Both these special days in early spring deal with hope, but the hopes are not the same. If I say, “I hope it doesn’t rain tomorrow,” I might get my wish, or I might not. If I say, “I hope the Cubs win the game today,” I might get my wish, or I might not. When I say, “Heaven is my hope,” I am talking about a guarantee. Jesus has lived a sinless life. He has suffered and died on a cross to pay for the world’s sins. He has risen from the dead. Our Easter hope does not disappoint us, because Christ has triumphed. Our Easter hope does not disappoint us, because God always keeps his promises.

Baseball is only a game. What Jesus did in Holy Week was no game. That week he fought and won the ultimate battle in the war between God and evil. Jesus took all the sins of history on himself and made them go away. Jesus faced the devil and crushed the devil’s head. Jesus died so he could remove the power of death and provide a resurrection for all his people, for everyone who trusts and believes his promises.

I truly hope that some year soon, some year in my lifetime, the Cubs win it all. I would like to see them celebrate a World Series victory. When the Cubs are champions, their fans all over the world will celebrate. Thousands of fans in the stands will cheer, and millions watching the game on television will cheer. All of us will shout, “We won! We won!” That shout is rather strange, actually, because the fans don’t win anything. Only the players on the team really contribute to the victory. The players who throw the ball, hit the ball, and catch the ball are the ones who won. Yet they don’t mind sharing their victory. They don’t mind that the fans say “we won” instead of “they won.”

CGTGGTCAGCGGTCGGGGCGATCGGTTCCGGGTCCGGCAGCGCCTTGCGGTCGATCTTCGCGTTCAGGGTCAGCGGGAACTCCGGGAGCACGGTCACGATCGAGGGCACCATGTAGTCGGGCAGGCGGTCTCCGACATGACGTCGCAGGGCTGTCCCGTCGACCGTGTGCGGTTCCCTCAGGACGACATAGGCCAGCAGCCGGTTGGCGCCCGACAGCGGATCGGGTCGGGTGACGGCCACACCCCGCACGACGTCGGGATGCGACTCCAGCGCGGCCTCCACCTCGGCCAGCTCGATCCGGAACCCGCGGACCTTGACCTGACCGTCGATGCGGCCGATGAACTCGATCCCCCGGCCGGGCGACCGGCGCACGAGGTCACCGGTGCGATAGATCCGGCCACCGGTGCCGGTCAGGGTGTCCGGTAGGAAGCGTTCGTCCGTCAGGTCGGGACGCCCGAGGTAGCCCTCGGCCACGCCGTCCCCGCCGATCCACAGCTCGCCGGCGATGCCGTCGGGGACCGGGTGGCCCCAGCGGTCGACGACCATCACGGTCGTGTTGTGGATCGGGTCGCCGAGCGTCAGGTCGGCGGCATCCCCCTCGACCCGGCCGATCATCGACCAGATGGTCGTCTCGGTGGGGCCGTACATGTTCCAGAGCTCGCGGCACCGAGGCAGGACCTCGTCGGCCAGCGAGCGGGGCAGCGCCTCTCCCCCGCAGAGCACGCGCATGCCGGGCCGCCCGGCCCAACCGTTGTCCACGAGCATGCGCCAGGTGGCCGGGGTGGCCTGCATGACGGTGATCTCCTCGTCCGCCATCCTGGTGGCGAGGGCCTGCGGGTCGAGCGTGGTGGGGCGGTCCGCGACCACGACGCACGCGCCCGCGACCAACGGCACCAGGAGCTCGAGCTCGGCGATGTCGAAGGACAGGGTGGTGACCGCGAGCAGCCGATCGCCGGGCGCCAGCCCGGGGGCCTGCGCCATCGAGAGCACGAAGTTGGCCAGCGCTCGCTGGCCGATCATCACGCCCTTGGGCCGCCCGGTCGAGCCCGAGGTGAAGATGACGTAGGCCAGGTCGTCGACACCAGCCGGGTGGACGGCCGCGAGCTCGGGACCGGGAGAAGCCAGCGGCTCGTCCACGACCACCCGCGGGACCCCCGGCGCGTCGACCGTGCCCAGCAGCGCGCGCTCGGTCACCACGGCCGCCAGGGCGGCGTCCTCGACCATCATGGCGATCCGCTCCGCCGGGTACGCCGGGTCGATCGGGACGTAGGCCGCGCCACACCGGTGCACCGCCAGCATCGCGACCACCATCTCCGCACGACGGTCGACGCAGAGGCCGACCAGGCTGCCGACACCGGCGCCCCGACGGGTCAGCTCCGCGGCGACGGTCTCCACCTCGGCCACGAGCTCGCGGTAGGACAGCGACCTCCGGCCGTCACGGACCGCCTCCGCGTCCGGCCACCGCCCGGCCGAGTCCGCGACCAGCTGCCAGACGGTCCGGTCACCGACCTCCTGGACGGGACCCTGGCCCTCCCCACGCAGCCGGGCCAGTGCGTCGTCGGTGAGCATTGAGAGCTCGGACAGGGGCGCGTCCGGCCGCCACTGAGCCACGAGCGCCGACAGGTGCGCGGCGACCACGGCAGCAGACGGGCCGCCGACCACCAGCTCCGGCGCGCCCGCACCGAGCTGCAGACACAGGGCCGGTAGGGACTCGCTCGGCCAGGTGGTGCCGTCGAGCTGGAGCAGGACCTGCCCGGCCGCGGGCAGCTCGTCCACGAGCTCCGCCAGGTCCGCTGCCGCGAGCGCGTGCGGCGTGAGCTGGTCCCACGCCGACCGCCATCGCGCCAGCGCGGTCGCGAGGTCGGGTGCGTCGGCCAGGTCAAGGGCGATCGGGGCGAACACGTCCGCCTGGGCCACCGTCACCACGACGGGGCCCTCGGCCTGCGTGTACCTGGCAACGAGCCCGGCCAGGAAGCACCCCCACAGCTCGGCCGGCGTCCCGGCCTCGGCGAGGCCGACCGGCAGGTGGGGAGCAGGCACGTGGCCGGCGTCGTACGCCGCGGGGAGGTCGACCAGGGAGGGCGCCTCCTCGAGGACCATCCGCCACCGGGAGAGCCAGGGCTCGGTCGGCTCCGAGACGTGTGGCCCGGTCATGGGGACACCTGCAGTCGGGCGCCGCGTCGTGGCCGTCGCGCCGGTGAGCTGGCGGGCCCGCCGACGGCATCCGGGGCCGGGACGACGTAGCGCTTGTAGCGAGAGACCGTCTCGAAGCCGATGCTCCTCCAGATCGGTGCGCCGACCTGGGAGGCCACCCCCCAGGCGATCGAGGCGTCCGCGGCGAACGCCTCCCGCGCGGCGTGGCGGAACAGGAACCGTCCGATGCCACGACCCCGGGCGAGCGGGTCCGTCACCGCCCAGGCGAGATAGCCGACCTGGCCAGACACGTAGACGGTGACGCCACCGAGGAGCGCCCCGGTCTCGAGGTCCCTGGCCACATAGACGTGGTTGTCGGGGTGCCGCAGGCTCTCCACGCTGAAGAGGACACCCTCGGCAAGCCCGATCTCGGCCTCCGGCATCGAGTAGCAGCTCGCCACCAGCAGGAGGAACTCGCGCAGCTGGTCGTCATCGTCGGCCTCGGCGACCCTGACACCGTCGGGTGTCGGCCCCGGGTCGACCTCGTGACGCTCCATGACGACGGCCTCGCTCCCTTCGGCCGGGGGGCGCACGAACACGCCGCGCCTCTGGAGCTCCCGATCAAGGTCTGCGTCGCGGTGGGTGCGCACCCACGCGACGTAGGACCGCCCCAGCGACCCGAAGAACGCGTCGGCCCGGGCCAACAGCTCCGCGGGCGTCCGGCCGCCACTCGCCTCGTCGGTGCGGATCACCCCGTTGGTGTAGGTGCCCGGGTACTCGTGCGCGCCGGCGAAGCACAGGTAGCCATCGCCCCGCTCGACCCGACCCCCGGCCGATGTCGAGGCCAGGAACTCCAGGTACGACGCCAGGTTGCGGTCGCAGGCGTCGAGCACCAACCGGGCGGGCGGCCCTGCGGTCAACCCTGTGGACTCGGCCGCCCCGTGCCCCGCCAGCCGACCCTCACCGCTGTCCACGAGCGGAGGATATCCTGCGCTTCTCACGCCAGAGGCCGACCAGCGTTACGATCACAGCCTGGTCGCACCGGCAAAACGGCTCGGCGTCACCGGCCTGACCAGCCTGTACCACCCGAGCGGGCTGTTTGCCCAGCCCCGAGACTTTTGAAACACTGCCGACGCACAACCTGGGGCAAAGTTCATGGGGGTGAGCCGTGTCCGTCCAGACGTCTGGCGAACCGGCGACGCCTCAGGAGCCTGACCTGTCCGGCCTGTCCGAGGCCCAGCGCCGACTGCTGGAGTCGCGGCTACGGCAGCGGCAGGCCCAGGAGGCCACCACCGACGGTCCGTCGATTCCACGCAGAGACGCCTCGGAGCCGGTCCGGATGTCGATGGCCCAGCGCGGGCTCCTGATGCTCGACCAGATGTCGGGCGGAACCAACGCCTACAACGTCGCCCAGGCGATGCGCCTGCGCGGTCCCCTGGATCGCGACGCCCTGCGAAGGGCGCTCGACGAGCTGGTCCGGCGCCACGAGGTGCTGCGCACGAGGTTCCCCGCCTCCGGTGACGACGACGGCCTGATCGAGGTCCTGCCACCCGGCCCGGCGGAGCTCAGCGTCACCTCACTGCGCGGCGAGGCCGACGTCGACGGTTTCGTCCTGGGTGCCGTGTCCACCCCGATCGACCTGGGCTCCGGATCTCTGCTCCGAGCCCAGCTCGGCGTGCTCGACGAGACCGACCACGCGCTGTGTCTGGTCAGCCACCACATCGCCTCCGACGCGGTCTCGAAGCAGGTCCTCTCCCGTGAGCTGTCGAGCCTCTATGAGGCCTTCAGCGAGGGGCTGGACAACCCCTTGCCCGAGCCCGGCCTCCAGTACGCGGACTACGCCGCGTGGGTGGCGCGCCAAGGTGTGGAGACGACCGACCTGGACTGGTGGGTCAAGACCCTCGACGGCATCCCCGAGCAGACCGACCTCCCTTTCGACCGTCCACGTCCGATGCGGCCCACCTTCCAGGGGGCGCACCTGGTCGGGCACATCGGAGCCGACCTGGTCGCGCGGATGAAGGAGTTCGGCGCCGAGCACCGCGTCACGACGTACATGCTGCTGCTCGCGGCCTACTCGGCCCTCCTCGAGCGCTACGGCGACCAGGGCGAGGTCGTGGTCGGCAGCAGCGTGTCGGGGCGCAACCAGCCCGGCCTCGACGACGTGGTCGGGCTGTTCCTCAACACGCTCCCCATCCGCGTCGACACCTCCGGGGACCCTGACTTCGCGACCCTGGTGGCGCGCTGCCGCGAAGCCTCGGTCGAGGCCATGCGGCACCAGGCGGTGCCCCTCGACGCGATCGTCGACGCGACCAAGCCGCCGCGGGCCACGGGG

Easter is much the same. All over the world Christians gather in churches and celebrate Christ’s victory. Essentially, we say, “We won! We won!” Yet only Jesus lived a sinless life. Only Jesus died on the cross to defeat evil in the world. Only Jesus rose from the dead on Easter to proclaim his victory. Yet Jesus does not mind that his people celebrate Easter and say, “We won.” Jesus wants to share his victory. He wants to make us more than conquerors—winners who did not have to fight to gain a victory. Jesus does not call us fans. He makes us members of his team. Then Jesus goes out and wins. And the win was provided, not by a home run, but by a sacrifice. J.

Pennant? Yes. Championship? Probably not.

I’m sure every American has heard these numbers repeatedly, for what seems like thousands of times: until this month the Chicago Cubs have not won the National League pennant since 1945—that is 71 years—and they have not won the championship in the World Series since 1908—that is 108 years. No other professional sports team in the United States has existed for one hundred years or more without winning a championship. Those teams that have never won a championship have existed for only a few decades or less.

I am a Cubs fan. I have been watching every game they played in the play-offs this month, although I had to join some games late because of classes I teach. I have been wearing blue every day this month. The Cubs and baseball have been on my mind day and night, yet I have not written a word about them to anyone—not on this blog, not on Facebook, not even in an email to family or friends. Why this silence? I have not written about the Cubs because of a personal superstition.